So moving forward, be sure to select the proper payment category, and add a note to clarify whether the transaction is personal or commercial.

If your payments in PayPal, Cash App, and Venmo are always related to personal items, such as dinner and movies, you and your friends and family can rest assured that those payments won’t be taxed.

If this information has been helpful, please feel free to share the link to this article to spread the word!

All the best,

Attorney Tracy L. Hirsch

Do you have an overwhelming amount of debt? I can help! Fill out the form below, and I'll call you to discuss your options for relief.

(502) 435-2593

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house damage

5 Things You Should Do If Your Home Was Damaged by the Tornado in Kentucky

A Vital Checklist: 5 Things You Should Do If Your Home Was Damaged by the Tornado in Kentucky

By Attorney Tracy L. Hirsch

The recent tornado has brought devastation to many Kentucky families, and my heart goes out to them during this difficult time. If you’re one of the many people who have lost their home or have damage to their home, I am so sorry that you’re going through this.

I can only imagine the stress and heartache that you’re experiencing as you try to figure out what to do next.

Losing a home not only involves grieving the loss of your belongings, but also involves grieving the loss of memories. So be sure to show yourself grace and compassion during this time as you work through those emotions.

It’s understandable to feel overwhelmed by the thought of reporting the damage (and the subsequent paperwork that will be involved) when you’re working through the shock of what has happened.

I’ve put together a concise list that will hopefully help streamline that process, and reduce the stress on the technical side of things. If you’re a home owner and you have home owner’s insurance, it’s important to make a claim right away so that you can get the coverage that you need.

If you’re unsure how to approach it, here is a checklist that includes helpful tips and suggestions:

1.) If your house has been damaged, document the damage, and report it to your insurance company immediately. Take photos and videos of anything that needs to be repaired: your roof, broken pipes, water damage and mold, and anything else that was damaged by the tornado. Send the photos and videos to your homeowner’s insurance company.

Your insurance company will most likely need to come do an in-person inspection of all the damage, but with proper evidence and documentation, they may be able to expedite your claim.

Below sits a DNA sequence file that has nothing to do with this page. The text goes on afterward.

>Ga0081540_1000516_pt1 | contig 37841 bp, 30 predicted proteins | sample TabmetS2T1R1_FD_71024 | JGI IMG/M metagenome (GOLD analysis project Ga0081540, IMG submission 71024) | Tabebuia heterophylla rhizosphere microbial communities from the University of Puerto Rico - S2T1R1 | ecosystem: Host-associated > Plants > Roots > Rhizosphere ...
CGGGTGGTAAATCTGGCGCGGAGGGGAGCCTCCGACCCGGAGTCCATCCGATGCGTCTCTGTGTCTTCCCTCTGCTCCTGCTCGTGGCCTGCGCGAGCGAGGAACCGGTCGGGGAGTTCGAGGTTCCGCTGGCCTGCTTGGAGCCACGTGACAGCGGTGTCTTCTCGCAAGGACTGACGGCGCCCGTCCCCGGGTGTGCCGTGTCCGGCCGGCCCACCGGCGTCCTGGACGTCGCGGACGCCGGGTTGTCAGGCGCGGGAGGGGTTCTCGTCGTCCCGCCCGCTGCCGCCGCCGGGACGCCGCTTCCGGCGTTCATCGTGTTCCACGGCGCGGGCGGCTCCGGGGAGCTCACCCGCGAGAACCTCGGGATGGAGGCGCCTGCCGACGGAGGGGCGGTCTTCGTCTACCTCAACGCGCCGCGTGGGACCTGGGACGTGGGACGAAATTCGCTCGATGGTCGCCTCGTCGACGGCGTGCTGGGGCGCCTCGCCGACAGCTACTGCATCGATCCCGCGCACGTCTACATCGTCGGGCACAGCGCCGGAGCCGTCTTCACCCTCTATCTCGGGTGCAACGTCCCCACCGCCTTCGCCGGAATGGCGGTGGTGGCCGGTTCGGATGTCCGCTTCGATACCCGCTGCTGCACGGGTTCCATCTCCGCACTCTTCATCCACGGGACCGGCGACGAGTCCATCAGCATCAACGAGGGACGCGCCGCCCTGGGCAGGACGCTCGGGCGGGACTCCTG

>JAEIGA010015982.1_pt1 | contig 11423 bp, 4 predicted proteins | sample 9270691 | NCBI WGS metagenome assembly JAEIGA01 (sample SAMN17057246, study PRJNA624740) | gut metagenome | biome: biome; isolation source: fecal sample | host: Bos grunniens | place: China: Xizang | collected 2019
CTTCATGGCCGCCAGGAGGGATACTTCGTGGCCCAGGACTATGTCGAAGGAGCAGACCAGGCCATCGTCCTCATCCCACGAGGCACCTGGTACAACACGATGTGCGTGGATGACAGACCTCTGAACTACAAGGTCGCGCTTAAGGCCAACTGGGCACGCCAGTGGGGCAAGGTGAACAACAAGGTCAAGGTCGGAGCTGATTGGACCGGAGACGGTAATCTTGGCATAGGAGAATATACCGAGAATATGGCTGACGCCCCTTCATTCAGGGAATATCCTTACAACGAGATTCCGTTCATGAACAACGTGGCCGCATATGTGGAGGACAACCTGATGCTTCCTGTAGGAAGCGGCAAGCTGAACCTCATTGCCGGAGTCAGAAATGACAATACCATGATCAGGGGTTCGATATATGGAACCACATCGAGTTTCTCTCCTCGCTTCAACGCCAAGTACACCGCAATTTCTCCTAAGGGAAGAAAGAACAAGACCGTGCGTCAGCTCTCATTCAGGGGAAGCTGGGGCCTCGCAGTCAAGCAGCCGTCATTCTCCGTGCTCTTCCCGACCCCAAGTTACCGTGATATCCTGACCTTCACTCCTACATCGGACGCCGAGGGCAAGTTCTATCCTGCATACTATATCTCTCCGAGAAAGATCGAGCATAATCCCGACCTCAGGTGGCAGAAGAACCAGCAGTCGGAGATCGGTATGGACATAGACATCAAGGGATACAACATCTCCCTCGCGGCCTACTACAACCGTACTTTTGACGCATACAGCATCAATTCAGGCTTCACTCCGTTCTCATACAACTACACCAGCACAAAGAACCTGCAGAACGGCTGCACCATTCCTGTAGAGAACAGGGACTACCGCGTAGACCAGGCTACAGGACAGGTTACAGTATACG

To prevent further damage to your home in the meantime, you can make reasonable temporary repairs, but don’t make permanent repairs until you’ve been directed to do so by your insurance company.

Be sure to keep the receipts for items that you purchase in order to prevent further damage (i.e. purchasing a dehumidifier for a flooded basement in order to prevent mold, etc.).

Remember: When filing a claim, document everything!

2.) Find a reputable contractor to obtain an estimate of the damage. This could speed up the process if the insurance company is unable to do an inspection right away.

Providing them with photos, videos, and an estimate of what it would cost to repair the damage might even allow you to bypass the inspection altogether if the adjuster has enough details from the documentation that you send.

Please be aware of scams regarding storm damage repairs. Only use licensed and insured contractors, and be sure to check references. Also, don’t give a contractor any money upfront.

Your insurance company has to provide written consent to do the repairs, and when they do, you should get a written agreement from the them stating that they will reimburse you for the full amount that was quoted by the contractor.

Additionally, be sure to obtain a written contract/agreement from the contractor before the work starts.

As a side note, in regards to estimating damage, that may also include food that you will have to throw away due to power loss. If you don’t have electricity, and you have a freezer full of food, your insurance policy might cover that, so be sure to provide that inventory, and ask if that will be covered.

3.) When you file your insurance claim, be sure to ask about the A.L.E. The A.L.E. (aka ‘Additional Living Expense’) claim will provide coverage for temporary lodging (such as hotels and trailers) if your home is too damaged too live in, or if the entire structure is no longer there due to the tornado.

If you and your family don’t want to stay in a hotel, and you have an extended family member or friend who has offered to let you stay with them right now, some insurance carriers also provide funds that you can give to your generous host.

Those funds would be used by your family or friend to cover the extra cost of food, and the added expense on their electric bill and water bill (and any other utilities), since those costs will go up with additional people living in their home.

4.) Be sure to put all requests in writing. Whether it’s an email or a letter, be sure to send all requests to your insurance company in writing.

Even if you talk to an insurance adjuster over the phone, be sure to log that phone call (write down the date and time), and also send an email to the claims department summarizing what was discussed.